David Steinberg’s New York Times crossword—Jenni’s write-up
I suspect ratings of triple-stack puzzles have a bimodal distribution – you either love them or you hate them. I love them. It’s so satisfying to start out with that sea of white squares and fill them all in. One of the criticisms of triple-stack puzzles is that they’re too easy, since you can fill in nearly half the puzzle with six answers. People also complain (justifiably) about the repetition of 15-letter answers. David got around the second objection by making this a 16×15 puzzle, and I don’t think it was too easy.
The triple stack at the top:
- 1a [Someone who cares too much?] is HELICOPTER PARENT. The question mark makes it clear that David isn’t saying the real issue is an excess of caring, which is good, because it’s not. I suspect he means “cares too much” as in “does too much” and I have officially won the overthinking prize for the day.
- 17a [Serious competition] is A RUN FOR ONES MONEY. This was the first in the stack to fall for me.
- 18a [It sends waves through waves] is a SONIC DEPTH FINDER. New to me because I am not a mariner. A quick Google search shows that it’s definitely a thing and a completely fair entry.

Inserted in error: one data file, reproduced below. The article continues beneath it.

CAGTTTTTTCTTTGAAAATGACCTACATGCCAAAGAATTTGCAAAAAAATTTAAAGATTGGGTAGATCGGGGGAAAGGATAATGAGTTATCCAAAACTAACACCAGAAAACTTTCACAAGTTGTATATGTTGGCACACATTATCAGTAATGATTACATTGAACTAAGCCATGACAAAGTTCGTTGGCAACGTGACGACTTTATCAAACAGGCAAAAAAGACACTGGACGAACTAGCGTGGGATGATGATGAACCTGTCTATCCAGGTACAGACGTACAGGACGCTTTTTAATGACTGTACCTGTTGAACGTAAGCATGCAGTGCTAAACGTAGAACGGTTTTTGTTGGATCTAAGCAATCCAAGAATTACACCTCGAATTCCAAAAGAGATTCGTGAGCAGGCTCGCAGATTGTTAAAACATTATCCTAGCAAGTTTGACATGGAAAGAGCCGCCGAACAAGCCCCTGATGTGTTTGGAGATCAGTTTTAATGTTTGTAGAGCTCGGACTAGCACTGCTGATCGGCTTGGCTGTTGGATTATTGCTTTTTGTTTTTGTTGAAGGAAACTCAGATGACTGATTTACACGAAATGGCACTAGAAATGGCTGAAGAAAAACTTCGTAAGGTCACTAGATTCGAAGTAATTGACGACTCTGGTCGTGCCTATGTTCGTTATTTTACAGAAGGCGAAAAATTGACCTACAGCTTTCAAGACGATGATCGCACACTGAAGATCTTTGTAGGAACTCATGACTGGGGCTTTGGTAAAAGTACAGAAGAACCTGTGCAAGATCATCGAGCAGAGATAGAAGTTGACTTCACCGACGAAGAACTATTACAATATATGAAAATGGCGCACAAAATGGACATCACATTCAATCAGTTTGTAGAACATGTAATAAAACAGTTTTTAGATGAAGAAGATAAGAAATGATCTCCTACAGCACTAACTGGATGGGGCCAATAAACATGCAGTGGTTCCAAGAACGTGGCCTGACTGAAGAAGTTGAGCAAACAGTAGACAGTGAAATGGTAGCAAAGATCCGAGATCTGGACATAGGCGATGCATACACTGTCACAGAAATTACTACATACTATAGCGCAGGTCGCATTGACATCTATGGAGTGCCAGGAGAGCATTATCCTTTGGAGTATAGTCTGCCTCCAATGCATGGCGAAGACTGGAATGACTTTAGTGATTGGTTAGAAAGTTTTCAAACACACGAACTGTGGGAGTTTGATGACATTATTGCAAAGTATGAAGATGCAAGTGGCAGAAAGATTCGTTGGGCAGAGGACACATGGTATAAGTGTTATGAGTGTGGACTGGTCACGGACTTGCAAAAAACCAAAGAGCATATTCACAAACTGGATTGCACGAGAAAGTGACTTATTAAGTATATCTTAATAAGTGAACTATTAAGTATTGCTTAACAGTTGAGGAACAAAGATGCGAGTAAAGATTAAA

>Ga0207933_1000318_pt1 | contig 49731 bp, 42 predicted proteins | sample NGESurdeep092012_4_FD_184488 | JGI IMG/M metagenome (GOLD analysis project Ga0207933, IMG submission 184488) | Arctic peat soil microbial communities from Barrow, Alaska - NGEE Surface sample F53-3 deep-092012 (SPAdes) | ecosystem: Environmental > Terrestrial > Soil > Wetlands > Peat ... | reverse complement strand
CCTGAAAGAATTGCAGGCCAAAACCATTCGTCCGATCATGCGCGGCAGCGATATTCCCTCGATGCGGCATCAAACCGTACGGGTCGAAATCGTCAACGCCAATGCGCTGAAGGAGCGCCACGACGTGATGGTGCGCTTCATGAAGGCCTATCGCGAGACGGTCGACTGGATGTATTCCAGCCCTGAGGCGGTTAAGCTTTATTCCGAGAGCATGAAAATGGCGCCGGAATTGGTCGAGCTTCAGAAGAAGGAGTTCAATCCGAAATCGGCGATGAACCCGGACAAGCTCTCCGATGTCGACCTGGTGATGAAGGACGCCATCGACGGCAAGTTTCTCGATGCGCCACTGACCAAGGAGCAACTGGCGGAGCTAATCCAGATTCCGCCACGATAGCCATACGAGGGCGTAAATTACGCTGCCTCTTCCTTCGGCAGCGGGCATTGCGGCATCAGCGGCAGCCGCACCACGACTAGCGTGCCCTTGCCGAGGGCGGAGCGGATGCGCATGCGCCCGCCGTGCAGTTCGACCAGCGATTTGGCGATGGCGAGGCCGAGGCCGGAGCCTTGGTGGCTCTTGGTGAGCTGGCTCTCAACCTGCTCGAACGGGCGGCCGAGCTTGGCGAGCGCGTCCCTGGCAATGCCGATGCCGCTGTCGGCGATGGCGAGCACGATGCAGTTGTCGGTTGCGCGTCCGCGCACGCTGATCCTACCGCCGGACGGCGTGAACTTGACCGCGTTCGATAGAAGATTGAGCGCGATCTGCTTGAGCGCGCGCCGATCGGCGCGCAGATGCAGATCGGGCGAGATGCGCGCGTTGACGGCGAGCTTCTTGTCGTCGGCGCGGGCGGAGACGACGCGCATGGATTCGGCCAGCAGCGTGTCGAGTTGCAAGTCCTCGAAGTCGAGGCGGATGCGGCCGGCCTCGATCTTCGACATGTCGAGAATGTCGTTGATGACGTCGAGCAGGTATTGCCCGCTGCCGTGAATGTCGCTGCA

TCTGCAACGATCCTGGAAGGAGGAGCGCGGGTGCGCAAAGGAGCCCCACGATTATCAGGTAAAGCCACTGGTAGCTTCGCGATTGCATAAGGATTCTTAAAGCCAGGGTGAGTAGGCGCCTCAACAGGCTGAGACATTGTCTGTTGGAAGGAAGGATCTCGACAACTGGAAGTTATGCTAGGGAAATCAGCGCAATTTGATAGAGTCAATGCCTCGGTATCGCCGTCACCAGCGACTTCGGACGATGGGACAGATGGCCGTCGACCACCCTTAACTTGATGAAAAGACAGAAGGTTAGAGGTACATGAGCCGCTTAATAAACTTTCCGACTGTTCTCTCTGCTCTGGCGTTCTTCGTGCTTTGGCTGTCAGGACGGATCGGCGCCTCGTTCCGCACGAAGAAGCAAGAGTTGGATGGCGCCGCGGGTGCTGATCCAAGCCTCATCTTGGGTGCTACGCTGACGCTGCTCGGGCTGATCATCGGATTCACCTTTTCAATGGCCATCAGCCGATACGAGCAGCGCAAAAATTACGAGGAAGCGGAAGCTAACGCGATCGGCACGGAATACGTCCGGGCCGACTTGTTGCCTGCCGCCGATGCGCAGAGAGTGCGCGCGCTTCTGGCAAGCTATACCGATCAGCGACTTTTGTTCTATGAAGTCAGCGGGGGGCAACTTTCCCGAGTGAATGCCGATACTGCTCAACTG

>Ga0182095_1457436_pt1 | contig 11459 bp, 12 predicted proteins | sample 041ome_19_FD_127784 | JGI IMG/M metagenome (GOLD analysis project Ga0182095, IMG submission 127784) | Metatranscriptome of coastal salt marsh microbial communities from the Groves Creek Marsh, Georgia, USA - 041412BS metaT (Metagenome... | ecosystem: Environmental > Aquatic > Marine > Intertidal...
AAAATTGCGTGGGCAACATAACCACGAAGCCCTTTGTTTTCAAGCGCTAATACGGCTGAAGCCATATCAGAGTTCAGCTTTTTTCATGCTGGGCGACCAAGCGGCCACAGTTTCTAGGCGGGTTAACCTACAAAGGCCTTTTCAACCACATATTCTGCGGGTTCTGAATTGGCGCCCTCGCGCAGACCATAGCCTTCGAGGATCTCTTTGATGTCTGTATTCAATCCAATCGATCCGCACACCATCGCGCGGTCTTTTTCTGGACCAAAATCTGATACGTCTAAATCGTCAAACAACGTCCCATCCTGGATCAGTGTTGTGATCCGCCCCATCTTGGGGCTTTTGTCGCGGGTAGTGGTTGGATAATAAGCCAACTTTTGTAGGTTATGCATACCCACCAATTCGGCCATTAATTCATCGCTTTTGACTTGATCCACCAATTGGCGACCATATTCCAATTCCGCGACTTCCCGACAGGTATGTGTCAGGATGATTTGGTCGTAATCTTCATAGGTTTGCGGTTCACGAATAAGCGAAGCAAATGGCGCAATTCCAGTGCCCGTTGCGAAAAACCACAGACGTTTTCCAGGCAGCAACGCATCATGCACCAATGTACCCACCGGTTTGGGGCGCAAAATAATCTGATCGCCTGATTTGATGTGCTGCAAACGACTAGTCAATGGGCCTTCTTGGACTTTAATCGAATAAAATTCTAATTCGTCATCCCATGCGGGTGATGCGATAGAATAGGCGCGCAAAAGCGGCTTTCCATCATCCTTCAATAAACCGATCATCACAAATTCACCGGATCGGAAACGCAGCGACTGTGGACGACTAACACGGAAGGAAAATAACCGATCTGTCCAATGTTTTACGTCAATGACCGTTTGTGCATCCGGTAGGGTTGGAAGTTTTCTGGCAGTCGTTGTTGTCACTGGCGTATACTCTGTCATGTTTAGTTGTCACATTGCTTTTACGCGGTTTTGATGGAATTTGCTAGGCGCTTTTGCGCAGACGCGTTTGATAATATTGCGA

The bottom three:
- 57a [Sophomoric rejoinder] is THAT’S WHAT SHE SAID. The clue almost saves this entry for me. Almost. “Sophomoric,” in my mind, means “juvenile.” The phrase is juvenile and crass, but that’s not the real problem with it. The real problem is that it’s misogynistic.
- 61a [1958 Bobby Freeman hit covered by the Beach Boys and the Ramones] is DO YOU WANT TO DANCE. I tried it first as “wanna” instead of “want to” because that’s how I’ve always heard the lyrics.
- 62a [Be beneficial to] is STAND IN GOOD STEAD. That phrase always sounds redundant to me although “stand” and “stead” are not really synonymous.
A few other things:
- 19a [College Board offering, for short] is PSAT. Between this and 1a, this is an anxiety-provoking puzzle for the mother of a high school senior who does not yet know where she is going to college.
- 6d [A large quantity] looked obvious to me, so I dropped OF in at the ending. Wrong. It’s OODLES, which is just a fun word.
- 11d [Pressure meas.] also fooled me. It’s PSF, pounds per square foot, and not PSI, pounds per square inch.
- 31d [Quick way through a toll plaza] is the EZPASS LANE. I wonder how this landed for folks who don’t live in the northeast US? It was a gimme for me, but then I do live in the northeast US.
- 59d [Teens fight, for short] is WW I because it’s not about teenagers, it’s about the 19-teens.
What I didn’t know before I did this puzzle: See above re: SONIC DEPTHFINDER. I also didn’t know the Ramones covered DO YOU WANT TO DANCE.
Nate Cardin’s Chronicle of Higher Education crossword, “He Who Shall Not Be Named” — Laura’s review
HE shall not be named, nor shall HE be included in any of the four themers, thus:
- [17a: Culinary judge at an Idaho fair?]: TATER CRITIC
- [24a: A for Amstel, B for Budweiser, C for Coors, etc.?]: BREW ALPHABET